A Massachusetts state police photographer who leaked dramatic photos of the bloodied Boston Marathon bombing suspect during his capture has retired, just days after he was disciplined for his actions.
NEW YORK - Fox has pulled from websites a recent episode of "Family Guy" that depicts mass deaths at the Boston Marathon, and has no immediate plans to air it again.
Fox spokeswoman Gaude Paez said Tuesday the episode has been removed from Fox.com and Hulu.com.
In the episode, which originally aired March 17, protagonist Peter Griffin is asked by sports announcer Bob Costas about his performance at the marathon. A flashback shows Peter mowing down runners with his car.
"I'll tell ya, Bob, I just got in my car and drove it," Griffin says. "And when there was a guy in my way, I killed him."
Later, Peter befriends a terrorist who, unbeknownst to him, is plotting to blow up a bridge. When Peter dials a cellphone the friend has given him, explosions and screams are heard. On some websites, an edited clip has been circulating that fuses the two scenes, making it seem - incorrectly - as if the explosion was at the marathon. Some commenters have implied that the show "predicted" the bombings.
"Family Guy" creator Seth MacFarlane took to Twitter on Tuesday to vent anger over the edited clip and offer condolences to victims of Monday's bombings at the marathon.
"The edited `Family Guy' clip currently circulating is abhorrent," MacFarlane tweeted. "The event was a crime and a tragedy, and my thoughts are with the victims."
More on Boston Tragedy
Dzhokhar Tsarnaev's lawyers may try to save him from the death penalty in the Boston Marathon bombing by arguing he fell under the murderous influence of his older brother, legal experts say.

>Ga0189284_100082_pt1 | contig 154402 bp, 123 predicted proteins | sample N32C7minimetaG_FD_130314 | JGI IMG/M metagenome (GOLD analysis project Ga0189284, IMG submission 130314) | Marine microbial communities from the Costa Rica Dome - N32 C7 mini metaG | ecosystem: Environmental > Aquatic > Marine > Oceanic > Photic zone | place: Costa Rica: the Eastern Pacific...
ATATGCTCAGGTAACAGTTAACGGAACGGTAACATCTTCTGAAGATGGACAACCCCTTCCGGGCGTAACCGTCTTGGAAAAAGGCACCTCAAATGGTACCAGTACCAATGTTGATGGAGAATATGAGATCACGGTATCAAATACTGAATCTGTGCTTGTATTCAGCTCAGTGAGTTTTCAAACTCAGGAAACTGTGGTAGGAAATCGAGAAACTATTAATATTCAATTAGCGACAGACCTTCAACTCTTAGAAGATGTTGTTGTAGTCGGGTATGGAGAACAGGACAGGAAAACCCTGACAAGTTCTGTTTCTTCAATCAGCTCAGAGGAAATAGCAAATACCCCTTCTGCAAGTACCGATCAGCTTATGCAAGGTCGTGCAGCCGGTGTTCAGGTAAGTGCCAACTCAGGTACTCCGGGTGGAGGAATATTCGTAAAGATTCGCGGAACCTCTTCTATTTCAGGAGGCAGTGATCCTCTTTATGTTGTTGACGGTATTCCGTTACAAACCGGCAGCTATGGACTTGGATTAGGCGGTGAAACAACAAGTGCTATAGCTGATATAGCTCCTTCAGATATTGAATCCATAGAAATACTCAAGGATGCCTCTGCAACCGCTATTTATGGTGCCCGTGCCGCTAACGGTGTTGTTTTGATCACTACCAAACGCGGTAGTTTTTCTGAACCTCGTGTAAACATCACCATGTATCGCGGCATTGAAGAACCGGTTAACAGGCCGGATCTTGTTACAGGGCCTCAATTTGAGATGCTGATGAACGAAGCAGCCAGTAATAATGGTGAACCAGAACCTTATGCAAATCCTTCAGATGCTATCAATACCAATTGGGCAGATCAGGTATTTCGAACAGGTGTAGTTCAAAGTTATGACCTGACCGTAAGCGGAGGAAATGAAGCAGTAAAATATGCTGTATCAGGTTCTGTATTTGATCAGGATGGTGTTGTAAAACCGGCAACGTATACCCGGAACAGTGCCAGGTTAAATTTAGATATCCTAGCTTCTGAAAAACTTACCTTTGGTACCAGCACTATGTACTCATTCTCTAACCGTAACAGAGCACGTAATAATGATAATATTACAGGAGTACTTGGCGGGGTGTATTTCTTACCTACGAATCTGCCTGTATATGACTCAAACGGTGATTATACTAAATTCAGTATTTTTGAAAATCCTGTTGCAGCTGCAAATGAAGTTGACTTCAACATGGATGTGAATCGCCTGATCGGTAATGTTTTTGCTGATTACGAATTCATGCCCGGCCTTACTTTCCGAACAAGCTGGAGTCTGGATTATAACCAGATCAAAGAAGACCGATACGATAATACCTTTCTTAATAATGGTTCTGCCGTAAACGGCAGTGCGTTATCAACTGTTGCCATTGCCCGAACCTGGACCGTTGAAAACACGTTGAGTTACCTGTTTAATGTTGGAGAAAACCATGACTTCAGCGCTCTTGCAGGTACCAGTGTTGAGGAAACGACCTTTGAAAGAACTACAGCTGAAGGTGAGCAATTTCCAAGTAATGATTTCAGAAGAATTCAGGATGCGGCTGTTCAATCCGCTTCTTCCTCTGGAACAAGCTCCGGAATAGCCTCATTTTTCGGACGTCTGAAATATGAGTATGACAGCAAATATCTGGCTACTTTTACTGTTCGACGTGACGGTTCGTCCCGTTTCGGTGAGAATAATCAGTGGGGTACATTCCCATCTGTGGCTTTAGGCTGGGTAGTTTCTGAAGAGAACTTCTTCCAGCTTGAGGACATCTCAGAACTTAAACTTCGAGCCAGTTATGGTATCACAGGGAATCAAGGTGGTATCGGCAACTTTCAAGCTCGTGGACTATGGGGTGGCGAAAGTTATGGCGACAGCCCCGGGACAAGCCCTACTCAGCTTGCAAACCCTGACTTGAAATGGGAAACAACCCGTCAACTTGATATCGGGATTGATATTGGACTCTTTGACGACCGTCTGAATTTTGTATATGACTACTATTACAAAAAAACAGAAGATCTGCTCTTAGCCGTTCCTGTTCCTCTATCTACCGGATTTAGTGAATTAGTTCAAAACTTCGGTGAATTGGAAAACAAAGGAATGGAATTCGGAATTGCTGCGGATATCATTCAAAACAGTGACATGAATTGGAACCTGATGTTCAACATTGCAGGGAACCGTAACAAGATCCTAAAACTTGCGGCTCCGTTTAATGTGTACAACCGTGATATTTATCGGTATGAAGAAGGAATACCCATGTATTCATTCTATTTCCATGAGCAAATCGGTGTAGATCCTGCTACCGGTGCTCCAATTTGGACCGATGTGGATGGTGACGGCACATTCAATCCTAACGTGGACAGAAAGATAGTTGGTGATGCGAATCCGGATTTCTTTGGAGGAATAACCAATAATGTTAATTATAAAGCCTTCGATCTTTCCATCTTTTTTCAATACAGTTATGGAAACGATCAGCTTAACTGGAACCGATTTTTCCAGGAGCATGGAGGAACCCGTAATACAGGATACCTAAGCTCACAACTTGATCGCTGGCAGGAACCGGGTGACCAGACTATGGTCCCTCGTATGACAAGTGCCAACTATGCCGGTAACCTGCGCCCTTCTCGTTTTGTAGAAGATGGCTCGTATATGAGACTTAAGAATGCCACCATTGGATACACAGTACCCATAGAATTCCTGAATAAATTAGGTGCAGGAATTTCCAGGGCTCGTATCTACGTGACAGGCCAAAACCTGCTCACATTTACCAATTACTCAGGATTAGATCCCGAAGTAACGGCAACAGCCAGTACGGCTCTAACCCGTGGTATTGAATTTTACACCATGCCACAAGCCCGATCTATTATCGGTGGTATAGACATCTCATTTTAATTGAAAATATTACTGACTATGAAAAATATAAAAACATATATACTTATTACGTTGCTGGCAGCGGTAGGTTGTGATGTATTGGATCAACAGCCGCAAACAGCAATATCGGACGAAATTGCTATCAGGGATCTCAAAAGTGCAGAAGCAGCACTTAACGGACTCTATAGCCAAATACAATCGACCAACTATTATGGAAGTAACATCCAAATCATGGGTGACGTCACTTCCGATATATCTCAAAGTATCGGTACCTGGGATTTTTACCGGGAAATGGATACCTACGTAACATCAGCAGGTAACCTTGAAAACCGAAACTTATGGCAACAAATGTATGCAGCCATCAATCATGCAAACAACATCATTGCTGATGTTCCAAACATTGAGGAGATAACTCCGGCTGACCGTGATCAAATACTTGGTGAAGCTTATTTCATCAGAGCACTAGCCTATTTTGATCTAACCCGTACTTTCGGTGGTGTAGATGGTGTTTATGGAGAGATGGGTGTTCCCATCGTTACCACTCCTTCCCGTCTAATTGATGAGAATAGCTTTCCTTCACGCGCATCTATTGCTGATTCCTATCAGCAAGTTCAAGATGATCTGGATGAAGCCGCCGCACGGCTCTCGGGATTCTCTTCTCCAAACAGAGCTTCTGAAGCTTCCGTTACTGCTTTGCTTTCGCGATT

A Massachusetts court issued an arrest warrant Monday for Boston Marathon bombing suspect Dzhokhar Tsarnaev as prosecutors sought to preserve their right to try him on state charges in the killing of a police officer for the Massachusetts Institute of Technology.
A police photographer, furious with a Rolling Stone cover photo he believes glamorizes the surviving Boston Marathon suspect, released gritty images Thursday from the day he was captured.
CVS announced Wednesday it will not sell the current issue of Rolling Stone magazine, which features Boston Marathon bombing suspect Dzhokhar Tsarnaev on the August edition's cover.
The young man accused in the Boston Marathon bombings will be featured on the cover of the August 3 edition of Rolling Stone magazine.
His arm in a cast and his face swollen, a blase-looking Dzhokhar Tsarnaev pleaded not guilty Wednesday in the Boston Marathon bombing.
What Dzhokhar Tsarnaev needed to learn to make explosives with a pressure cooker was at his fingertips in jihadist files on the Internet, according to a federal indictment.
Two Massachusetts residents have sued the New York Post, saying the newspaper falsely portrayed them as suspects in the Boston Marathon bombings.
Massachusetts Gov. Deval Patrick says he went to his rural home the day after the surviving Boston Marathon bombing suspect was captured and got "quite drunk" alone at a restaurant.